Conditions are a collection of rules that we can use to target specific app instances —for example, we may wish to only make configuration changes for users who are female or for users who don’t have a paid-for plan. If all of the rules that are specified for a condition are satisfied, then the configurations are applied to the app instance.

The conditional value itself is also represented as a key-value pair, it’s made up of:

  • condition — The condition to be satisfied for the value to be used
  • value — The value to be used if the condition is satisfied

We can use multiple conditional values for each parameter that we define in our Remote Config setup, this allows us to declare multiple rules which much be satisfied for a parameter value to be applied to an application instance.

Priorities

If we do have multiple conditional values setup, then how does our application know which value to use? Well, Remote Config uses a collection of rules to specify which value is to be retrieved from the Remote Config Server as well as the actual value to be used within an app instance.

When we request the value from the server conditional values are applied to determine if the given application instance satisfies any of the conditions that have been defined. If only a single condition is satisfied, then the value for it is returned. On the other hand, if multiple conditions are satisfied then the one with the highest dominance (basically, the one at the top of the list in the Remote Config Console) is returned. However, if there are no conditions values that are satisfied then the default value defined on the server is returned. Note: If this default value is not defined then no value is returned when requested.

So we have all of these values set within our app and also within the Remote Config console — how does the Remote Config SDK know which one is to be used? Well, this is where the set of priority rules come into play. Both the client and server-side has a defined set of rules — the server needs to decide which value should be returned, and then once the app receives the value from the server it needs to know whether to use that or one of the values defined in the application itself. This definition of these rules looks like so:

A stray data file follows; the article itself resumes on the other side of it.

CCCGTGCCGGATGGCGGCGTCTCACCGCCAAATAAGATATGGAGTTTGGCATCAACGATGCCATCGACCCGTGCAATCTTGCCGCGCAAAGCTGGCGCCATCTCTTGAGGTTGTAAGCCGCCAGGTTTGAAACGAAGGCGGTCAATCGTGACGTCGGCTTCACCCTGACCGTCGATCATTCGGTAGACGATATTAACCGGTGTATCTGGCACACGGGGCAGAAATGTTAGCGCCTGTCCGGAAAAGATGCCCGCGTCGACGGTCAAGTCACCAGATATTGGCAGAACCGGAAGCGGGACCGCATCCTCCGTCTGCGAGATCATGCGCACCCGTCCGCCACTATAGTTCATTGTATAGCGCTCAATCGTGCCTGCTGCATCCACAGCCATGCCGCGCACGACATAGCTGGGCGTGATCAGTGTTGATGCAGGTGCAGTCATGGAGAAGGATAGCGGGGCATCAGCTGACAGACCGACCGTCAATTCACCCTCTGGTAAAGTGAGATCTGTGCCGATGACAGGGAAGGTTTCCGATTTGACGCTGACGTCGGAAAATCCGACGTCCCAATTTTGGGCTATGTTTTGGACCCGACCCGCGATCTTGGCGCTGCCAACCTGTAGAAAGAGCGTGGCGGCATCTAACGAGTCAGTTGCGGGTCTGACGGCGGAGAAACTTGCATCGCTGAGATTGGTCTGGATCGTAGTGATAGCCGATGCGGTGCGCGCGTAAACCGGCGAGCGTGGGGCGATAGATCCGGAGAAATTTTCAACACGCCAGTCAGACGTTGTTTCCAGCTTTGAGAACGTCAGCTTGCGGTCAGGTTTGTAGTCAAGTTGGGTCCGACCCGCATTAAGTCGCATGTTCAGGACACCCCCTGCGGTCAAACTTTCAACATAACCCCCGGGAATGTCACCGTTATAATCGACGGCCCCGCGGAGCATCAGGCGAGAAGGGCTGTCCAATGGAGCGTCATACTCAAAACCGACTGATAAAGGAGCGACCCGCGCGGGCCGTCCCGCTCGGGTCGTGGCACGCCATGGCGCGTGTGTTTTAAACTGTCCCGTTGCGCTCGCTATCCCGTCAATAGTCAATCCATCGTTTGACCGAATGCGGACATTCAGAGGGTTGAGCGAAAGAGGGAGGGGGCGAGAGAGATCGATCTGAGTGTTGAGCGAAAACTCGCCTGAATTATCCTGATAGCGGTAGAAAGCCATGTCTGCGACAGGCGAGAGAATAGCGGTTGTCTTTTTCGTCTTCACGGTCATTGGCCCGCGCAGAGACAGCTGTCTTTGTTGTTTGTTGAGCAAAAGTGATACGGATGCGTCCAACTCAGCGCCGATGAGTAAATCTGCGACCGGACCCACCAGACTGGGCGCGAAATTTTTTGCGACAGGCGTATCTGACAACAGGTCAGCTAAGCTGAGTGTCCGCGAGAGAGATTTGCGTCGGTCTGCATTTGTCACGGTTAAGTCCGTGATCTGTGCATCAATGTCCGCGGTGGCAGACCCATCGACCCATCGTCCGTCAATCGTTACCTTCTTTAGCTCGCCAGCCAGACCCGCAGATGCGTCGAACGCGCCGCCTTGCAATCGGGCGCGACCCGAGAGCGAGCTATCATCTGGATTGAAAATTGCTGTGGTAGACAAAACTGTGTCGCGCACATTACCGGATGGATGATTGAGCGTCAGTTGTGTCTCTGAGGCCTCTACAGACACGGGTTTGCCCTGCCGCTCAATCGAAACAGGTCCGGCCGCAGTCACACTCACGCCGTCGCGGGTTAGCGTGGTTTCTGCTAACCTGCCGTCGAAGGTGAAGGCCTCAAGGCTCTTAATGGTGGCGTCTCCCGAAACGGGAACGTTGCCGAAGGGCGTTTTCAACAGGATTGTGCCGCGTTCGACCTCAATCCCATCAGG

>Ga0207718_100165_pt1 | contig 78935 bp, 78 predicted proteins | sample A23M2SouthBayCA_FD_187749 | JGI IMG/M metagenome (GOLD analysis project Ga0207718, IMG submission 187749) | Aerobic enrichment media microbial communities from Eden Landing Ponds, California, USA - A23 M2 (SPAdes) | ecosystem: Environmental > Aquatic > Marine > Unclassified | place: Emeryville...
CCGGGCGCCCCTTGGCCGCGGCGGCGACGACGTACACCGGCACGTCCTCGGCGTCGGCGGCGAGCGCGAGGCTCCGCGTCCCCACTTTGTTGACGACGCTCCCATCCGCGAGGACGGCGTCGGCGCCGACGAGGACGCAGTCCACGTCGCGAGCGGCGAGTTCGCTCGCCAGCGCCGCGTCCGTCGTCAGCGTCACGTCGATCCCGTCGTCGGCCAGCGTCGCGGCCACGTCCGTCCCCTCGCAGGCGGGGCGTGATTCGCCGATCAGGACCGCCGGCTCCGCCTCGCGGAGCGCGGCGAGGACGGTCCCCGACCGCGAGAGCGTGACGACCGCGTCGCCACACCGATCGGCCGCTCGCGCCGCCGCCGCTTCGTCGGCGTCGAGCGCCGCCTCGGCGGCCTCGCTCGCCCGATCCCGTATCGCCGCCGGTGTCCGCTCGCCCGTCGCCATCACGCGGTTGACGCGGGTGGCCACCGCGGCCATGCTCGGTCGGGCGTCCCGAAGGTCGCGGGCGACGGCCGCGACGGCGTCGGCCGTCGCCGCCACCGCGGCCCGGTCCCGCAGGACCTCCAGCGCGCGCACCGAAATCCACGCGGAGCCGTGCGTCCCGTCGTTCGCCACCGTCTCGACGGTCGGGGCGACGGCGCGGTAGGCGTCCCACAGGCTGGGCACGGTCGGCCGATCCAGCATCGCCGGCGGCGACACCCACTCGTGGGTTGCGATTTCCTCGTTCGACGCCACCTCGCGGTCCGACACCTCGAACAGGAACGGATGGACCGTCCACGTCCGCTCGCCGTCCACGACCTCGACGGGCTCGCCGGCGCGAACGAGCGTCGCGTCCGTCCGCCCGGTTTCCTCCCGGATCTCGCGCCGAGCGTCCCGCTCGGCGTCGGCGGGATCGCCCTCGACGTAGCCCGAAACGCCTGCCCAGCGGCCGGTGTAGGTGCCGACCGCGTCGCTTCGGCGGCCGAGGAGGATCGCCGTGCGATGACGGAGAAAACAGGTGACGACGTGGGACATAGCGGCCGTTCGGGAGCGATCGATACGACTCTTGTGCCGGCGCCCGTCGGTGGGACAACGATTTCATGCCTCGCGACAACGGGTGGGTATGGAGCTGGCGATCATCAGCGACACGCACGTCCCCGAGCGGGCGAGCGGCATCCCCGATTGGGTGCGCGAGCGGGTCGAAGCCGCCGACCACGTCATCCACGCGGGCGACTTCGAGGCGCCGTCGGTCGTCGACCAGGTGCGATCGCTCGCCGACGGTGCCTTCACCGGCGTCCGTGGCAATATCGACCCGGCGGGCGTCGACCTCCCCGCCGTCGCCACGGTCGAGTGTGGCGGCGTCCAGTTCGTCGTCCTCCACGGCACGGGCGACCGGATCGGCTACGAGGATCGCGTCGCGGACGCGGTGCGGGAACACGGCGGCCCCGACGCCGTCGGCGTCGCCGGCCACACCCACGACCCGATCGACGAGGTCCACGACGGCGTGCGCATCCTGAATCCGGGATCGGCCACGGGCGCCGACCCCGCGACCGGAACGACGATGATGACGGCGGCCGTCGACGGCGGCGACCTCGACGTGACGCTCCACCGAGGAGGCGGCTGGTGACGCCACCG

So to be begin with, the server needs to look at the current values it has set. If we have Conditional Values that are defined, then the one that has the highest priority (this is the one at the top of the list in the firebase console) is returned. If no Conditional Values are satisfied, then the server-side default value is returned — given that one is present.

On the client side, if we receive a value back from the server then this is the value to be used within the application. However, if no value is returned from the server then if an application default value has been set then this will be used. However, if both no value is returned from the server and there is no in-app default set then the application will uses the default negative value for the data type that is requested (such as 0, false, null etc).

Remote Config Architecture

Now we know a little more about the hows and whats of Remote Config, it’s important to understand the flow of communication between our application, the Firebase API and the server-side operations. In graphical form, this communication looks a little like this:

So you can see from this diagram that the Architecture consists of three core sections, being:

Application — The application instance which is currently running on a device. This communicates directly with the Firebase library using an instance of the FirebaseRemoteConfig class.

Firebase Library — The firebase library handles all of the hard work for us. It stores the default configuration values, fetches the remote values from the server (and store them for us) and also holds activated values (once we activate fetched values). We don’t have to worry about caching or when the values may be available, we just use the method provided and the rest is done for us!

Server — The server holds all of our remote configuration values, we define these using the firebase console.

And how do all of these tie together?